Wajd: Songs of Separation introduces us to three Syrian musicians now living in exile in Turkey and Holland. This music-filled film is a moving testament to both the heartbreak and loss of war, and the resilience of individuals. It is also a beautiful meditation on the healing and life-affirming power of music and creative expression.
Inspired by the traditional sacred music of Syria, filmmaker Amar Chebib travelled to Damascus and Aleppo in 2010. Six months later the revolution began, escalating into a bloody civil war and the largest humanitarian crisis of our time. Touched by the harrowing experiences of the friends he made, Wajd transformed into the stories of three musicians turned refugees.
Over five years, we witness the struggles of Ibrahim, Abdulwahed, and Mohamed as they face their traumatic past. Forced to rebuild their lives in exile, they turn to their love of music to help them find meaning in the aftermath of destruction and atrocity. Intimate footage of their daily lives weaves together with bittersweet musical performances, extremely rare Sufi ceremonies, and poetic imagery of a pre-war Syria that no longer exists. What unfolds is a cinematic meditation on loss, yearning, and faith.
“Chebib crafts a constellation of experience where narrative time oscillates between the sweeping, rare footage of pre-war Syria’s cultural majesty, into present-day formations of refugee life.” - Arab Film Institute
Click Here to watch the trailer.
Admission is by donation. FMI: 250 337-5412.
Is it possible to move away from fossil fuels and live a more joyful life? That is the question NASA atmospheric scientist Peter Kalmus explores in the film, Being the Change: A New Kind of Climate Documentary, presented by World Community.
Peter, his wife Sharon, and two kids reduced their carbon emissions by more than a factor of ten between 2010 and 2014, going from emitting an estimated 20 tonnes annually to 2 tonnes. They did so by making changes in their own lives and found more happiness and satisfaction in the process.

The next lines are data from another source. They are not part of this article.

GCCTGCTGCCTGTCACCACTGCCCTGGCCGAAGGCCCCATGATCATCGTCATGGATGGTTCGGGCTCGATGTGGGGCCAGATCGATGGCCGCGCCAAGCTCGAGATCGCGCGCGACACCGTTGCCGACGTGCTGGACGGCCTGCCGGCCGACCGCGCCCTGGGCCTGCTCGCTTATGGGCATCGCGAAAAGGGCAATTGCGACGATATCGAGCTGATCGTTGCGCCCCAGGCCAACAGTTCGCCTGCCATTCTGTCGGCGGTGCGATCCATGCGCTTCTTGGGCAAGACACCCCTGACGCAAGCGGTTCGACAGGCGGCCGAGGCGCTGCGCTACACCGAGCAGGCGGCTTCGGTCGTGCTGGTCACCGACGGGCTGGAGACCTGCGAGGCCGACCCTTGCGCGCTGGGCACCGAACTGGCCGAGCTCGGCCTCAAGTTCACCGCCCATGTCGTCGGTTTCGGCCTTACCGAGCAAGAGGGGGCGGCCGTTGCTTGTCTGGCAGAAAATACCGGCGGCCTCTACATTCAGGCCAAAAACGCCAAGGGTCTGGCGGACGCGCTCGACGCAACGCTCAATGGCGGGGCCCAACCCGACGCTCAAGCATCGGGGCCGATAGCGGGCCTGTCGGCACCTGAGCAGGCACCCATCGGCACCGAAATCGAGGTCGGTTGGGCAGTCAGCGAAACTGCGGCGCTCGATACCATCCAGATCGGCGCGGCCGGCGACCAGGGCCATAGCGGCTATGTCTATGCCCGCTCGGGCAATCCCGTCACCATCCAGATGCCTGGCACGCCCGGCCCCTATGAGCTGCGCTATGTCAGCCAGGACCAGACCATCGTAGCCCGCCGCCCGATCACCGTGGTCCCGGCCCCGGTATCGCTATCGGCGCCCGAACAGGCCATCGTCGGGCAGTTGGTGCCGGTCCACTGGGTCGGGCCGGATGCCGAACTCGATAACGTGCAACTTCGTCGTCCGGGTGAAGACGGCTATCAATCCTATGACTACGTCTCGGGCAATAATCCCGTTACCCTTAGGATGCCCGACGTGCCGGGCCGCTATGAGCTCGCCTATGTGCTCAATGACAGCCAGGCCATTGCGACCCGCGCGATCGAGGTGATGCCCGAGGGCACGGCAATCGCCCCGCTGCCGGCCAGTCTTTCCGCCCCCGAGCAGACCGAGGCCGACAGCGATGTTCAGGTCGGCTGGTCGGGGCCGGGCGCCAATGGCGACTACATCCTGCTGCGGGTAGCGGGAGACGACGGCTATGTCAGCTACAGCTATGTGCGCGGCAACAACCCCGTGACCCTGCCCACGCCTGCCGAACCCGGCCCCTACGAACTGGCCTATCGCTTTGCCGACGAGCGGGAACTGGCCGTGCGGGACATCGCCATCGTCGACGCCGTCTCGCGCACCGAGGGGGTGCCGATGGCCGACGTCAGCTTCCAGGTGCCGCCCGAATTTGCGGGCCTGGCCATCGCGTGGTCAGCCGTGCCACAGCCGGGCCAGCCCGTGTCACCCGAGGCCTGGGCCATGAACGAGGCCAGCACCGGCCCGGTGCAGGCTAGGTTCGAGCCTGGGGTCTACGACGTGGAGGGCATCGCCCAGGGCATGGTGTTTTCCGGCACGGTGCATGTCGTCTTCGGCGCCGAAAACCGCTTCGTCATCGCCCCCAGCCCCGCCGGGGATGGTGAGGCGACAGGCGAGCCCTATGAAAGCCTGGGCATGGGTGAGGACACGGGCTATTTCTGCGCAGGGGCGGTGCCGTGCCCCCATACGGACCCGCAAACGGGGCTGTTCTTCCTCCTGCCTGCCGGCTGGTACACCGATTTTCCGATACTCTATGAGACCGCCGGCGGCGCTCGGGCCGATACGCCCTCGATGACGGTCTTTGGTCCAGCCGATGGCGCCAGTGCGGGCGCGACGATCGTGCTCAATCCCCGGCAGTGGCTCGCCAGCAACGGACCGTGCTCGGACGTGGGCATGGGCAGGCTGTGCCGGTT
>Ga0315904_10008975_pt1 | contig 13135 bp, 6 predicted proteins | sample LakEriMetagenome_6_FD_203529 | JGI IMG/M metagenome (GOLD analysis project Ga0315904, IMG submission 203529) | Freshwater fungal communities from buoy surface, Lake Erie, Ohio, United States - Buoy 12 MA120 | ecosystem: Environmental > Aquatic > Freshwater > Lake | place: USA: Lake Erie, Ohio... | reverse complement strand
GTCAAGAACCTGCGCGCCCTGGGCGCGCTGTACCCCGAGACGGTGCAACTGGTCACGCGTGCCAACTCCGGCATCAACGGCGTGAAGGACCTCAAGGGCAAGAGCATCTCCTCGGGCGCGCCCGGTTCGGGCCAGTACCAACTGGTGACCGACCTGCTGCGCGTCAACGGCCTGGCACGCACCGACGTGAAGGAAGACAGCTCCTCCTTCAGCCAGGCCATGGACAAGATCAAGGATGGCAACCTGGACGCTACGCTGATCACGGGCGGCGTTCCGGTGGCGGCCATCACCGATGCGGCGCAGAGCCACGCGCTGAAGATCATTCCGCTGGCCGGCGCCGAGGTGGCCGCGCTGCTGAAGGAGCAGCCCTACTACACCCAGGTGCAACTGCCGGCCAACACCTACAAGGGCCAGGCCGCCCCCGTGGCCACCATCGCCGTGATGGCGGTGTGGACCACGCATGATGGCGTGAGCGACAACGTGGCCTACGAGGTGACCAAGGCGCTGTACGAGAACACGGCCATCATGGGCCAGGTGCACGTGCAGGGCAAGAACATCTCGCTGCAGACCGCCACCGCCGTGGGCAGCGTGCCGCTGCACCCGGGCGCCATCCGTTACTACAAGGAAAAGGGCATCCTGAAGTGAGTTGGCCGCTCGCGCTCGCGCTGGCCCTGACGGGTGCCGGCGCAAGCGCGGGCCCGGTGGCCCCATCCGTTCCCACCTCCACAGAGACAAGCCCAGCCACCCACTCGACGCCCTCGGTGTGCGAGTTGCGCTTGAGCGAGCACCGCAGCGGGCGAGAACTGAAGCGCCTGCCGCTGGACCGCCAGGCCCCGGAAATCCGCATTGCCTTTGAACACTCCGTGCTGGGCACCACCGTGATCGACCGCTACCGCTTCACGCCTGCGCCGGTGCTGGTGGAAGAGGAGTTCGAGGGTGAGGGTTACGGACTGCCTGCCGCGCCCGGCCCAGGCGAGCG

Kalmus comments “There’s this desire that we have to just solve all of our problems with technology. But I think there are some situations where more technology isn’t the best option. The burning of fossil fuels has really fueled this myth … that we can do anything with technology.” Instead, he advocates less tech-driven approach to reducing one’s impact. This method, he explains, saves him money.
The film is 58 minutes long and is appropriate for all ages. Click Here to view the trailer.
Admission is by donation. Everyone is welcome. FMI: 250 337-5412.
World Community is partnering with the Immigrant Welcome Centre for a special screening of the award-winning documentary, After Spring, at 7pm, Tuesday Sept. 25 in the Stan Hagen Theatre, North Island College, Courtenay. The film, produced by Jon Stewart, premiered at Tribeca Film Festival.
With the Syrian conflict now in its eighth year, millions of people have been displaced. After Spring is the story of what happens next. By following two refugee families in transition and aid workers fighting to keep the camp running, viewers will get glimpses of what it is like to live in Zaatari, the largest camp for Syrian refugees. With no end in sight for the conflict, everyone must decide if they can rebuild their lives in a place that was never meant to be permanent.
Snippets from home movies provide an illustration of Syria before the war, with scenes of people shopping, dancing, sunning themselves on the beach. The images represent a stark contrast to the current lives of Zaatari’s residents. But life goes on. The camp is in effect a functioning city with over 80,000 residents, and it bustles with activity, including restaurants and retail shops. A Korean instructor offers courses in Tae Kwan Do.
“It is a touching and unexpectedly positive message that makes After Spring a valuable contribution to the range of documentaries emerging from the conflict in Syria.”- Allan Hunter, Screen Daily
Click Here to watch the trailer
All are welcome. Admission is by donation. FMI: 250 337-5412.